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Lismore farmer Archie ‘Skinny’ McGillivray beat a life-threatening bout of Covid, and all other competitors at Saturday’s Lismore Agricultural Show, to lift the champions of champions trophy, a coveted wooden cut-out of the island, nicknamed ‘the big fish’.
‘I am delighted and very happy,’ said 78 year-old Skinny, a legendary Highland games runner in his day, who now farms at Achuaran. ‘I have been farming all my life. My father died when I was 10. I took up the family farm after that with an aunt.’
Earlier this year, he faced another big uphill challenge in his life, when he was struck by a serious case of coronavirus, leaving his family fearing the worst.
‘I was six weeks in hospital with Covid,’ he said. ‘They called my family and everything.
‘I had to learn to walk again. I was on a zimmer. I have recovered, but I still have a numbness in my left foot as a result of nerve damage.’
But ‘the Lismore Lazarus’ triumphed over the lethal virus, and his fellow island farmers, to win the show’s top prize at the weekend, when his Belgian Blue heifer was crowned cattle champion, and then champion of champions.
If it was not for his son Calum’s help, Archie said, the win would have not have been possible. ‘I am delighted and could not be happier,’ Calum said. ‘He deserves it. He has been through a lot.’
The judge of the cattle classes, Willie MacLean from West Ferlochan Farm, Benderloch, said: ‘She caught my eye, as soon as she came in. Her length, width and character.’
Overall, he said the cattle classes were ‘tremendous’. ‘The very young class of calves were outstanding. They would compete against any show. We will see a lot of them in the future.
‘It is nice to see the locals coming together and supporting each other. It is a nice family show. It is a privilege to be asked to judge.’
The sheep classes were also ‘tremendous’, said their judge Ian Watt, from Gargunnock, Stirling. ‘The quality on some was superb. The standard is as good as anywhere on the mainland.’
‘That’s a braw class of lambs there,’ said one Benderloch crofter, admiring the ewe lambs. ‘The quantity and quality. The shows are getting less and less. It is a credit to those here producing that.’ The shows around Stirling would struggle to get even half that number, he added.
‘They had nice coloured faces. That is a fashion at the moment. You have to breed for what the market wants. You need to get every penny you can get. You need to breed as best as you can, especially with the costs at the moment.’
On the champion sheep, a blackface ewe lamb brought by John Carmichael of Baligrundle where the show is held, the judge Ian Watt said: ‘It was a very correct sheep, very well bred. It was the kind of sheep I would like to breed myself. It was what a good blackie sheep should look like.’
On the reserve champion, a texel, he added: ‘That is the type of sheep I would like to buy. When you are judging, that is what you are trying to do.’
Despite fears over Brexit, the sheep trade has been as good as ever, he said. ‘The input costs are killing – the cost of feed, fuel and fertiliser, the three ‘f’s. As long as the price stays up, we should be okay.’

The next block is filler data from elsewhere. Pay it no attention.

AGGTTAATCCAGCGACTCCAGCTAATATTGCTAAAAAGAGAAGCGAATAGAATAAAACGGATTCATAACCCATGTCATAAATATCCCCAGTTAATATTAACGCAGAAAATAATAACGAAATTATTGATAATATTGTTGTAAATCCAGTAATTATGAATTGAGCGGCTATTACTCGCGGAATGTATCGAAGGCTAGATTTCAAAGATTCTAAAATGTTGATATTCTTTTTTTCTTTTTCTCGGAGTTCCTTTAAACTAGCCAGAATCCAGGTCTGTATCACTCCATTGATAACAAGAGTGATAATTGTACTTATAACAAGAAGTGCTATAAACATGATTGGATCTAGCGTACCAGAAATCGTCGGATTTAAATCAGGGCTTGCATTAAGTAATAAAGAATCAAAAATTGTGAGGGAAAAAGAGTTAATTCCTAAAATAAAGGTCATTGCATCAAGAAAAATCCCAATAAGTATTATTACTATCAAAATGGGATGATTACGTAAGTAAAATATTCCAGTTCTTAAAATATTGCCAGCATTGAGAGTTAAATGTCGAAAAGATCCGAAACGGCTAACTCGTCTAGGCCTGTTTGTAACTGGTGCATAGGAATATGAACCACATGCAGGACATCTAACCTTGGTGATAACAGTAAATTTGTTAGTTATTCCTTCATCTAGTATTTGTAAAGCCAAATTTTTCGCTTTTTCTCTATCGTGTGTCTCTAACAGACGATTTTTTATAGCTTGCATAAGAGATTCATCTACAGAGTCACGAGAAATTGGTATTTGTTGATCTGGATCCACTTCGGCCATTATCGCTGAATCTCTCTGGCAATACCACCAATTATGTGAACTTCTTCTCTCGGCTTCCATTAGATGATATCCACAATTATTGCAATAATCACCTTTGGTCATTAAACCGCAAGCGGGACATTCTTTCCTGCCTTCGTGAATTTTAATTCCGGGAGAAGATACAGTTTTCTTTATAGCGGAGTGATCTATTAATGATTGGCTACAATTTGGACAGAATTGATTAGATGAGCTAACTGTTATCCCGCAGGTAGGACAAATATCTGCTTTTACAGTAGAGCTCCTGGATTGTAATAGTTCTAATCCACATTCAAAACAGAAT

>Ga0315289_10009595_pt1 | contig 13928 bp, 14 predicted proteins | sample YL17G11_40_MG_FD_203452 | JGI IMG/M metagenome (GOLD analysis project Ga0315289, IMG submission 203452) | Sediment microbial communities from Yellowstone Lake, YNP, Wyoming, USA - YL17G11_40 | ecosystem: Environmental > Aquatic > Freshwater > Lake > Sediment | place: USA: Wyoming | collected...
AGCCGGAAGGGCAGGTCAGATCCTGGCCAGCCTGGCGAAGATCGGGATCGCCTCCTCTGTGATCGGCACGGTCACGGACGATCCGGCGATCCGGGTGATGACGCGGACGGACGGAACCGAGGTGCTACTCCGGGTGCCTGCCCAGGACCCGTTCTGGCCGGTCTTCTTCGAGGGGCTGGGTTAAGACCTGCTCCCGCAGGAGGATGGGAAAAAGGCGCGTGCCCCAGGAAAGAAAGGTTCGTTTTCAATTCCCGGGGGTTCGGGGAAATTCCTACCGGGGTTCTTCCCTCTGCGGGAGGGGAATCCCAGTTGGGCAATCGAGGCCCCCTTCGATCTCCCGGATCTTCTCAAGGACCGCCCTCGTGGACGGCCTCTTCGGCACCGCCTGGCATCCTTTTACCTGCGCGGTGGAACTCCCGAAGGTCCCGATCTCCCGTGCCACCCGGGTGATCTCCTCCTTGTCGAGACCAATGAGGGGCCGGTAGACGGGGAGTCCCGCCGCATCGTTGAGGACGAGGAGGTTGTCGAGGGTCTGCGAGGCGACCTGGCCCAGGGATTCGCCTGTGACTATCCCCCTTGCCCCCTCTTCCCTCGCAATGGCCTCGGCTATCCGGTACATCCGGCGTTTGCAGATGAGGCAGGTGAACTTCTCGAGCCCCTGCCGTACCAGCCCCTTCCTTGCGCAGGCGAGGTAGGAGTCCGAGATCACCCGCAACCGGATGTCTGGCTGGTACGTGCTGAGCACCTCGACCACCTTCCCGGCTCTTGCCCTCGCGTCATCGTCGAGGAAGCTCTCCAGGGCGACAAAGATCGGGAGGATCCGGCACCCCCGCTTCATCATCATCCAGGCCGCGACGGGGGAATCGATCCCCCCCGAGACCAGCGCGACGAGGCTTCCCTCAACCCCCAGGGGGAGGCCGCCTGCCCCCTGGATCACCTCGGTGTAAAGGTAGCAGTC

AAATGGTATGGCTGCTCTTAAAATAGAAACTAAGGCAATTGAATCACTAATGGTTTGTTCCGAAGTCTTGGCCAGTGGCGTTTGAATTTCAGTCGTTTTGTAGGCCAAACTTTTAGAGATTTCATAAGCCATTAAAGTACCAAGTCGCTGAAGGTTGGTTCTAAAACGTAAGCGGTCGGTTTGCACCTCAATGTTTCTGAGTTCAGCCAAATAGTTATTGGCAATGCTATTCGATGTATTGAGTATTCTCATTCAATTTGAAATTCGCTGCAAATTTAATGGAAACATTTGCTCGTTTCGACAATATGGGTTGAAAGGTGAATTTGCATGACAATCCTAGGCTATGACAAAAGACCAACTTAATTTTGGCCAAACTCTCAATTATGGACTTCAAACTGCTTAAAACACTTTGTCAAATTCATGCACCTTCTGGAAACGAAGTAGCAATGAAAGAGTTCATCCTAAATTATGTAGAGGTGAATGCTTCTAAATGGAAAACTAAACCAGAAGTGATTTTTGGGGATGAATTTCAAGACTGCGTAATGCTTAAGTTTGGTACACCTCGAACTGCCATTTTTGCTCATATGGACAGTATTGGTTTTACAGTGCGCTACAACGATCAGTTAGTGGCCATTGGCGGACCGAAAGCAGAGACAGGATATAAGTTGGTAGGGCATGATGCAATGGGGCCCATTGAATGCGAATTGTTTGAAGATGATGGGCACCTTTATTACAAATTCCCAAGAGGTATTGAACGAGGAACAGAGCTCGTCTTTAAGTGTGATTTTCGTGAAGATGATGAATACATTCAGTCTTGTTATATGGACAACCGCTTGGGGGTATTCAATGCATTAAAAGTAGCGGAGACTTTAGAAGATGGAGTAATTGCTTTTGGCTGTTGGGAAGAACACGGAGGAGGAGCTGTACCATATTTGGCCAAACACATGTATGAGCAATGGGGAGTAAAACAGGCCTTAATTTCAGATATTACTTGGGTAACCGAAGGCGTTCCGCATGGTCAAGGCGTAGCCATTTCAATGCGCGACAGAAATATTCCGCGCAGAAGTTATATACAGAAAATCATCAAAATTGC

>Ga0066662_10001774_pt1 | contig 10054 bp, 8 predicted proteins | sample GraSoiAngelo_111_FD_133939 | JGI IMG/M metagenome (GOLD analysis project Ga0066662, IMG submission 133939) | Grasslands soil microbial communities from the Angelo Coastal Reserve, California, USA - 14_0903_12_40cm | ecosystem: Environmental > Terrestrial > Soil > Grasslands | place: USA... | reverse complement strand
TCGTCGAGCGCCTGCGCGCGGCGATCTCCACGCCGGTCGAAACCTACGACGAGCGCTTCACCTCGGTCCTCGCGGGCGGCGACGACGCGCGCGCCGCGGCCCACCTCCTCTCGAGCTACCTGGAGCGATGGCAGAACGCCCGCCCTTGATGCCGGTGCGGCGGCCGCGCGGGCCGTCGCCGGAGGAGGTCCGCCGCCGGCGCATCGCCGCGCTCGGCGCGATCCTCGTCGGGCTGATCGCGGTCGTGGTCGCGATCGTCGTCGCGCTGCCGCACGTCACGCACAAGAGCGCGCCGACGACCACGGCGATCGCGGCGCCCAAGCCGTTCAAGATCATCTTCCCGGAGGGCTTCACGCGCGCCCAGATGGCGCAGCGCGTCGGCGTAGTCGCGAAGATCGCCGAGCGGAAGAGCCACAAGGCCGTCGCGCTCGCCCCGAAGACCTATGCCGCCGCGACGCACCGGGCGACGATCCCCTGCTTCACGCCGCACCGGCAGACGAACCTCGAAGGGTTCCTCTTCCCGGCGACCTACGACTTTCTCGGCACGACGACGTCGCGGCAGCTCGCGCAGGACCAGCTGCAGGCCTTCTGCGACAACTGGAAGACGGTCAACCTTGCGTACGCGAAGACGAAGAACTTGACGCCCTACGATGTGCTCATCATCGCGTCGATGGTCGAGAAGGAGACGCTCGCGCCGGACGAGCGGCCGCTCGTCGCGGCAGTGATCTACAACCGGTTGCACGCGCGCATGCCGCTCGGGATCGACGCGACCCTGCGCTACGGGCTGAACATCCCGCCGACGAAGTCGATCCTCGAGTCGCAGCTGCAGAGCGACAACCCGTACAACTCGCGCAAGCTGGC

This was the fifth Lismore Agricultural Show, after a break for two years during the pandemic in 2020 and 2021.
‘Everything is a lot harder now,’ said its chief organiser, Neil Carmichael: ‘It’s the cost of everything. We struggled so much to get insurance. Thank you to everyone who helped set it all up. We would also like to thank Argyll and the Islands Agricultural Trust without their donations the show may not have gone ahead.’
Two year old Dougald Kelly, of Achinduin, Lismore, won the prize for his pet lamb. ‘The first of many, and one more than his dad,’ joked Dougald’s father Robert. ‘He was helping his grandparents feed it,’ said Dougald’s mum Kara Willis.
Praising the effort that went into the show, the horticulture judge Alan Campbell, from Lochawe, said: ‘Some of it was absolutely champion. The floral art was very cleverly done. The single roses are very difficult to do.’
The season, he explains, has been ‘dreadful’: ‘It has just been cold and wet, an awful year for everything. We have had more than an angel’s share of rain.’
The prizes were presented by retired Lismore farmer Donnie MacCormick.
‘Lismore was famous, especially for the lambs,’ he said. ‘They have got good ground with the limestone. Good breeding grass: short, sweet, green.
‘Lismore people were called “sheep”,’ he added, ‘and I’ll tell you why. The boat docked in Oban nearly 100 years ago. There was a mat on the gangway. The first person jumped over the mat. Then they all jumped over the mat. They would say: “Meh. Meh. Meh.”‘
Donnie won a first prize in a lamb class. ‘My son was second – I beat him,’ he smiled, triumphantly.
Blackface ewe lamb cup – J Carmichael Blackface champion- J Carmichael
Pure bred Champion – J MacCormick
Cross sheep champion – J Carmichael
Best sheep trio – J Carmichael
Best pet lamb – D Kelly
Overall Sheep Champion – J Carmichael
Junior cattle Champion – A MacGillivray
Breeding Cattle Champion – A MacGillivray
Cattle Champion – A MacGillivray
Dog Champion – R Campbell and Bill
Champion of Champions – A MacGillivray
Adult baking most points – D Willis
Adult baking Best exhibit – K Willis
Children’s baking most points – E Walker
Children’s baking Best exhibit – I Cook
Jams and chutney Best exhibit – M McDonald
Junior Handicrafts most points – D Kelly
Junior Handicrafts Best exhibit – E Walker
Adult Handicrafts most points (joint) – H Dixon / S Mcdonald
Adult Handicrafts Best exhibit – L Savill
Best exhibit in flowers – M Mcdonald
Most points in flowers – M Mcdonald
Best vegetable exhibit – J Hough
Most points in Vegetables – R Kelly
Best art exhibit – H Morton
Best Adult Photography Exhibit – J Hough